The plot of Ralph Breaks The Internet follows essentially what the title says. Our hero Ralph, a lovable 80s arcade game villain, journeys to the internet with his feisty young accomplice Vanellope to save the latter’s arcade cabinet (which is in need of spare parts). They find what they need on eBay, there’s some shenanigans, they get the thing, there’s yet more shenanigans, and then some minor peril ensues as Ralph’s best intentions go awry. However, everything ends well and leaves you with a nice fuzzy feeling inside. If that’s a spoiler for you, there’s a few Disney classics you’ll need a peek at before you read the rest of this.

The film mostly takes place inside a fictionalised version of the internet, so the humour centres around internet culture, memes and social media. This is an incredibly difficult kind of joke, as it needs to be incredibly up-to-date. More so than any movie that has spent two years in production has any right to be. Yet, they actually manage it. There’s still a few bits of banter that really would’ve been funnier six years ago when the first one came out, but for the most part the in-jokes and references are pretty on the ball. One particularly notable scene from the trailers involving all the various Disney princesses is actually a great laugh.

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Promotional movie poster

I think the way they manage to not entirely miss the punchline with all the internet humour is by not delving too deep into online culture. They do cover a lot of interesting points – the viciousness of comment sections, viral videos, even the highly illegal “Dark Web” – but there’s always more references you can make when you’re talking about the internet. Doing that, however, would just create some horrifying remake of The Emoji Movie. Instead, the writers have shone the light back onto the characters themselves for most of the jokes, and made a lot of self-referential jabs about Disney movies. Looking back is a good theme, I suppose, for what is Walt Disney Studios’ first theatrical sequel since 2011 – the one you’re thinking of when you see that fact and go “Really?” is either a Pixar movie or was straight-to-DVD.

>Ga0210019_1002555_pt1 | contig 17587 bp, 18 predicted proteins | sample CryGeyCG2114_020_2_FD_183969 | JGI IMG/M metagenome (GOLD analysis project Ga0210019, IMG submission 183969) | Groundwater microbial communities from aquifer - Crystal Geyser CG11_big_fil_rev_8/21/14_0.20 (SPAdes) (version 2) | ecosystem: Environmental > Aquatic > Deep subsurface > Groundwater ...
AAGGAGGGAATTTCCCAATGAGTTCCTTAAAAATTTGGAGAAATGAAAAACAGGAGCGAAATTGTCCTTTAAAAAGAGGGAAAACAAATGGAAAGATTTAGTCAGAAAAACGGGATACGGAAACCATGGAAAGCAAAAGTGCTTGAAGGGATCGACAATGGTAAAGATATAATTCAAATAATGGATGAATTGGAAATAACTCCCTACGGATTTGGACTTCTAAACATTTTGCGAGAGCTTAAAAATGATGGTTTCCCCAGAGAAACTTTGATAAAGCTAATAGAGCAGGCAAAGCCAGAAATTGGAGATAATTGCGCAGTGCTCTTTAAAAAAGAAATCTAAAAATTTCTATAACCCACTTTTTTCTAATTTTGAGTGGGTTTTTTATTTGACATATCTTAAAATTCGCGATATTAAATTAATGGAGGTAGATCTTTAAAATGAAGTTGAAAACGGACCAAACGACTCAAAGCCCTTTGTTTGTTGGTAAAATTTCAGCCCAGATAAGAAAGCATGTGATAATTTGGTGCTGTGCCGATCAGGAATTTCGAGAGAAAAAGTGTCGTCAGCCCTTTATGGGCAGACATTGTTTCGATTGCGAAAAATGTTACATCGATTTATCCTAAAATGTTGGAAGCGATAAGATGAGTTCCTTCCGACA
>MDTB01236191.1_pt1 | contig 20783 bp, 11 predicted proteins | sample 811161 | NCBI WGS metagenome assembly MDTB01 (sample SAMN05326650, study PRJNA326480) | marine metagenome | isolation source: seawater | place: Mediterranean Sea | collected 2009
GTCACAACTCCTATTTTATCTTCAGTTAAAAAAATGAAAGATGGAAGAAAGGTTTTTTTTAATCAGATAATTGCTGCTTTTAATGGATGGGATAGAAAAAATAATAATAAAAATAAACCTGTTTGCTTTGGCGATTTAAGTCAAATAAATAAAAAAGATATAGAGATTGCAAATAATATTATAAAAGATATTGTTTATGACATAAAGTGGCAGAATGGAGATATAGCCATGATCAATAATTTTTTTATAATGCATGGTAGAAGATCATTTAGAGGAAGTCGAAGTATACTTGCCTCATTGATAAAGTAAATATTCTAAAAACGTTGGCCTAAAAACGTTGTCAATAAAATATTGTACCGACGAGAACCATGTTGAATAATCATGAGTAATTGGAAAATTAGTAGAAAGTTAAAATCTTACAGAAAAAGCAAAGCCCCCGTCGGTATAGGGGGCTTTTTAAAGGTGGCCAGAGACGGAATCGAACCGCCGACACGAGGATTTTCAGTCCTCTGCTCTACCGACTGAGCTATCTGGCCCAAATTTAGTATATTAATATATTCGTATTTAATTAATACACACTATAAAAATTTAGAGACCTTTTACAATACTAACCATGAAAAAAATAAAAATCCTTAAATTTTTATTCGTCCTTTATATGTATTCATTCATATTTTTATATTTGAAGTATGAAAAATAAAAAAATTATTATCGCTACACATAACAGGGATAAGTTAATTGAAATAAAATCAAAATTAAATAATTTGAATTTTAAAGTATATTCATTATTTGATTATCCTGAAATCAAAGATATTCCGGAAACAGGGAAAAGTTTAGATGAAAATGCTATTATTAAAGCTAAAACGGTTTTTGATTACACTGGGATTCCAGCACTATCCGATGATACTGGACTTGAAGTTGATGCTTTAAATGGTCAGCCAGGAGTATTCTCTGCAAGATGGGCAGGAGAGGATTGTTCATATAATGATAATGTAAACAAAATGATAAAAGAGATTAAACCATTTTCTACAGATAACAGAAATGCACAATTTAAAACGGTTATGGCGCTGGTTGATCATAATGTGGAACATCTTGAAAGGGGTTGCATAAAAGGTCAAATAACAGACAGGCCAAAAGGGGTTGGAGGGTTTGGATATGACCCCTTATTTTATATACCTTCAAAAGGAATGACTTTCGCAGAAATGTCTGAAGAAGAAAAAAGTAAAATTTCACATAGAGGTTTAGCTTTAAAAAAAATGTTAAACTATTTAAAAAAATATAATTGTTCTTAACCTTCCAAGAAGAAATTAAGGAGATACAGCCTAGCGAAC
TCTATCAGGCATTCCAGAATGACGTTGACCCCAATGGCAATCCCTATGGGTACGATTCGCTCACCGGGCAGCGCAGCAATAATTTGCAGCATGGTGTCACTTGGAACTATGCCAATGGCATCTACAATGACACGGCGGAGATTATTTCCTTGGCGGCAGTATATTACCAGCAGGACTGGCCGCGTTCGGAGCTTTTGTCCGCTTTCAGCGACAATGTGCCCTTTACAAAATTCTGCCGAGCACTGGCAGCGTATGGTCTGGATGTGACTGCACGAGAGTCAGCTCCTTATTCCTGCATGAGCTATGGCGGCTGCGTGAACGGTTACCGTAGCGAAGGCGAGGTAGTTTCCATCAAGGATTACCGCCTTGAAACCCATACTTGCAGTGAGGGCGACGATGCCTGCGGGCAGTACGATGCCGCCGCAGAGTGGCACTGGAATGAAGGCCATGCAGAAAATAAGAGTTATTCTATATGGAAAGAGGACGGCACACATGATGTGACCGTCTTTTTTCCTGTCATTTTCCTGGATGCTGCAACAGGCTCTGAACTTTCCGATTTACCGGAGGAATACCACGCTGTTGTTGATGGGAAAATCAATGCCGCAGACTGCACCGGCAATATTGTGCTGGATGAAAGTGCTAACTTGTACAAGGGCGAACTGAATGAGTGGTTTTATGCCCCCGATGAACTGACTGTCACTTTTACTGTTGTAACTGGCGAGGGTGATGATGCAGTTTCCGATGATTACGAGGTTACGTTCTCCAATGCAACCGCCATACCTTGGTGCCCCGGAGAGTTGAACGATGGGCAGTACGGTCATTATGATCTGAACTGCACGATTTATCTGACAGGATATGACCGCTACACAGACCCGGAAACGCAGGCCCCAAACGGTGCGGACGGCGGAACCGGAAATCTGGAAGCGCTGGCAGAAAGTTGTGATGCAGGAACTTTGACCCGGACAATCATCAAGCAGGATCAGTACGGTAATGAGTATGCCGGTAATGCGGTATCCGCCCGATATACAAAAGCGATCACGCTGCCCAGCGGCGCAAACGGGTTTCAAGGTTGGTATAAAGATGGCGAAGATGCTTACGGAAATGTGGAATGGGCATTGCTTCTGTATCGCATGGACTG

While I seem positive here, I am being very generous with the term “entertaining”. It’s a great movie to watch with gullible, easily distracted children, or to put on for a couple hours while you play with your phone. You can (and should!) tilt your head up every so often to enjoy the odd sequence but the film doesn’t overly grab you. It’s also pretty long: nearly two hours, and this is supposed to be a kids movie. My attention span isn’t even that long, let alone that of the standard pre-pubescent cinema goer. There’s laughs, but it seems like it mostly just appeals to the hard-core Wreck It Ralph fan –  if that’s even a thing.

See movie times for Ralph Breaks The Internet here.